OR WAIT null SECS
A look at how to develop a generic drug and the resources FDA supplies to Abbreviated New Drug Application applications.
Over the past 35 years, the Food and Drug Administration’s (FDA) generic drug program has helped increase the availability of affordable, high-quality drugs in the United States. There are now more than 10,000 FDA approved generic drugs and nine out of ten prescriptions in the United States are filled with generic drug products. Generic drugs alone have saved the U.S. healthcare system over a trillion dollars in the past ten years. And while companies find their generic drug applications placed into a rigorous review process at the FDA, they also find Agency assistance that gives them the information they need to be successful.
As most generic drug companies know, the first step in developing a generic drug is to identify what drug product to pursue and to research the most appropriate methodology to make it. The next step is to prepare and submit an Abbreviated New Drug Application (ANDA) to the FDA. The ANDA contains all required information and related documents necessary to support the approval of the proposed generic drug product. Generic drug applications are termed "abbreviated" because they are generally not required to include independent preclinical (animal) and clinical (human) data to establish safety and effectiveness as are brand name drugs. Instead, the ANDA contains data about the drug which the FDA assesses to assure the proposed generic is the same as the brand-name drug it references.
Typically, generic drug applicants must demonstrate, among other things, that their generic drug has the same active ingredient, strength, dosage form, route of administration, and (with certain permissible differences) labeling as the brand name drug. Companies must also ensure the generic drug product is bioequivalent to the brand name drug, and that the generic will be manufactured according to the Current Good Manufacturing Practice Regulations required by the FDA for all drug products.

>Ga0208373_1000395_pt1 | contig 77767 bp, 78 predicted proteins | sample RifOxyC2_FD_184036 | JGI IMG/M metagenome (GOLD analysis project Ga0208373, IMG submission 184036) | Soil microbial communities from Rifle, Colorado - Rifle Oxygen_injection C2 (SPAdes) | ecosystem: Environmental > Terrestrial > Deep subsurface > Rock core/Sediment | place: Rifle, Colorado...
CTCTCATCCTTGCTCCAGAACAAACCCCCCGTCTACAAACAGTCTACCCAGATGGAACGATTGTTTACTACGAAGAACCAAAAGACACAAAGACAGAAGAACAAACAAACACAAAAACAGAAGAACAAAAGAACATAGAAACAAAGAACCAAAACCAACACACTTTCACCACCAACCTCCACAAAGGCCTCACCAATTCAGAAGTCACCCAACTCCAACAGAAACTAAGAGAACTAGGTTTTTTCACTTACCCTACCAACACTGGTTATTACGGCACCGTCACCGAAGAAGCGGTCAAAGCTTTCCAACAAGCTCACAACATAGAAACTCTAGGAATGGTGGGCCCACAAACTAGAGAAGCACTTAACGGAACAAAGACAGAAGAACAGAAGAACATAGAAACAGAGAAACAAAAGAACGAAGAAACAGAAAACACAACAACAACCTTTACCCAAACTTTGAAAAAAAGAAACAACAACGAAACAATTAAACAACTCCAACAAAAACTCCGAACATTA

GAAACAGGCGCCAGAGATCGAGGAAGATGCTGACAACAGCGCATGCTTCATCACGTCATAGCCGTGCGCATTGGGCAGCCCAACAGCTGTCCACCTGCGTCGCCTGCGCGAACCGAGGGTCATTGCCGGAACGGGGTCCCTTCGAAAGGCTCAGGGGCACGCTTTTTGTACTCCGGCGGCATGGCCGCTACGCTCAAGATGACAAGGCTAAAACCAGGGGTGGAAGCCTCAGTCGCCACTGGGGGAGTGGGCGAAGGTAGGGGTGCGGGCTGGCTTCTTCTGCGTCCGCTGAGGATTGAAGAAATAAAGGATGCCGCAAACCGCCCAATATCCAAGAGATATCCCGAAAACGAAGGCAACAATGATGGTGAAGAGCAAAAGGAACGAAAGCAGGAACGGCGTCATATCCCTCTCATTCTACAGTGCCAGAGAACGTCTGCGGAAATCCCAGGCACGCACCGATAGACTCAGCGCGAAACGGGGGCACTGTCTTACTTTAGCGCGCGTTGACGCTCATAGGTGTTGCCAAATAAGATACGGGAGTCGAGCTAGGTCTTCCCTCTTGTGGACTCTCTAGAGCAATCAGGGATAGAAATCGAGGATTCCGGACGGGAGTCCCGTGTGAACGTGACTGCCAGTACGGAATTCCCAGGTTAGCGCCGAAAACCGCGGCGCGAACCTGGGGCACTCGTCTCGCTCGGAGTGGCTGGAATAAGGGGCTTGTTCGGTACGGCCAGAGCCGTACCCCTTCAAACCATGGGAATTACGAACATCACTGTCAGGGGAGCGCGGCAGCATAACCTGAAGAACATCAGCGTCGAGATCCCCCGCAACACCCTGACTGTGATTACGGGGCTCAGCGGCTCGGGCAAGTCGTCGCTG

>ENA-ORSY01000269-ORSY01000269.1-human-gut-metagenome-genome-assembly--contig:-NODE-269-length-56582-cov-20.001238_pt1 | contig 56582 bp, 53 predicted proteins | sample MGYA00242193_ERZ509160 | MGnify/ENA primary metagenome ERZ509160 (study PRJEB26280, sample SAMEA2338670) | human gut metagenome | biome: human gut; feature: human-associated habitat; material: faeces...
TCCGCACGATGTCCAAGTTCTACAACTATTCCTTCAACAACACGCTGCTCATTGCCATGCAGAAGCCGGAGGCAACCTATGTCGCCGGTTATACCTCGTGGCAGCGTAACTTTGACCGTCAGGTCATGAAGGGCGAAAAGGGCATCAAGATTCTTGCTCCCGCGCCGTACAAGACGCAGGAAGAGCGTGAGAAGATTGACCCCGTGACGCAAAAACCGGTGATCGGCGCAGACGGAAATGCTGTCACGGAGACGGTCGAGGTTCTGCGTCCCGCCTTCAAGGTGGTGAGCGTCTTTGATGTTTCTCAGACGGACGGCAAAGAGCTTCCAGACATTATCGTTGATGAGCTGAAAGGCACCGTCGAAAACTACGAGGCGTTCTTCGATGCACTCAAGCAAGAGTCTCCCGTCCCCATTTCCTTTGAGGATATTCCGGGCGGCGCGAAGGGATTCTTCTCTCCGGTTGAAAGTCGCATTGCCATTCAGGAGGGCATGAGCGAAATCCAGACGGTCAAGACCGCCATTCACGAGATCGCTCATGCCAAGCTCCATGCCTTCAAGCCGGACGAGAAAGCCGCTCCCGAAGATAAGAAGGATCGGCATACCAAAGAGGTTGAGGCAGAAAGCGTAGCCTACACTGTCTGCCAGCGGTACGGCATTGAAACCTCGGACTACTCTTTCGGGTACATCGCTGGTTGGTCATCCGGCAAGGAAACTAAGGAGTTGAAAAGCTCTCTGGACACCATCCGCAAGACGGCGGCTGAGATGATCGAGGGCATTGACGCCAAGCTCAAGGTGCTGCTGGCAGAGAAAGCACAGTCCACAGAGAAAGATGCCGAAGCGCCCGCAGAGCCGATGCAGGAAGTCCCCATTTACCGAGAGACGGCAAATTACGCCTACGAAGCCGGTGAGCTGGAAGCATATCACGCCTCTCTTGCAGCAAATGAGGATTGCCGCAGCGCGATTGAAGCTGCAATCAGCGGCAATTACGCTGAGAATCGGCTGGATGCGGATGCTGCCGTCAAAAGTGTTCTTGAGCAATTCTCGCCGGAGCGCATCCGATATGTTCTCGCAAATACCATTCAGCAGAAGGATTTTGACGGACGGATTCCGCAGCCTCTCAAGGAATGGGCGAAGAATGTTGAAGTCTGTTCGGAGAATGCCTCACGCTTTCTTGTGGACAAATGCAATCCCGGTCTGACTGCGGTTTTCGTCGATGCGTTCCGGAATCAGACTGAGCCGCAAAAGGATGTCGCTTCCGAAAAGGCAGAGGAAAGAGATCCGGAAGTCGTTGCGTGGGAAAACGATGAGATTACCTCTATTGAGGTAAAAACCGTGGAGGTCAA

To assist applicants with meeting the standards of an ANDA application, the FDA’s Generic Drug Program provides an abundance of online information and guidance. The additional good news is that during the past few years, the FDA’s generic drug assessment and approval process has become increasingly efficient, with the number of review cycles and overall time to approval decreasing for newly submitted applications. The FDA has also improved communications with applicants about application deficiencies, which helps applications move more efficiently through the review process.
The following are some of the resources available online at Generic Drug Development.
The pre-ANDA Program3 is a valuable information resource that features product development assistance and pre-submission and mid-review cycle meetings for complex generic products to help clarify regulatory expectations early in product development and during application review.
Summary tables, application forms, and other ANDA submission resources are available on the FDA website. To ensure submission of a complete ANDA, applicants should review the following forms and prepare all that are required for their specific application. Please note that this is not an exhaustive listing of requirements.
Guidance documents represent the Agency’s current thinking on a variety of topics. These documents provide recommendations on the content, evaluation, and ultimate approval of applications as well as the design, production, manufacturing, and testing of regulated products for FDA assessment staff, ANDA applicants, and ANDA holders.
The Federal Food, Drug, and Cosmetic Act4 is law that sets forth the requirements for drug product approval. Section 505(j) of the law contains the foundational requirements for ANDAs.
FDA regulations that implement the law are published in the Federal Register5 (a daily published record of proposed rules, final rules, meeting notices, etc.) and collected in the Code of Federal Regulations (CFR).6 Section 21 of the CFR contains most of the regulations pertaining to food and drugs. The following regulations directly apply to the ANDA process (but is not an exhaustive listing):
Edward Sherwood, Director and Captain Vincent Sansone, Deputy Director, Office of Regulatory Operations in the Office of Generic Drugs, U.S. Food and Drug Administration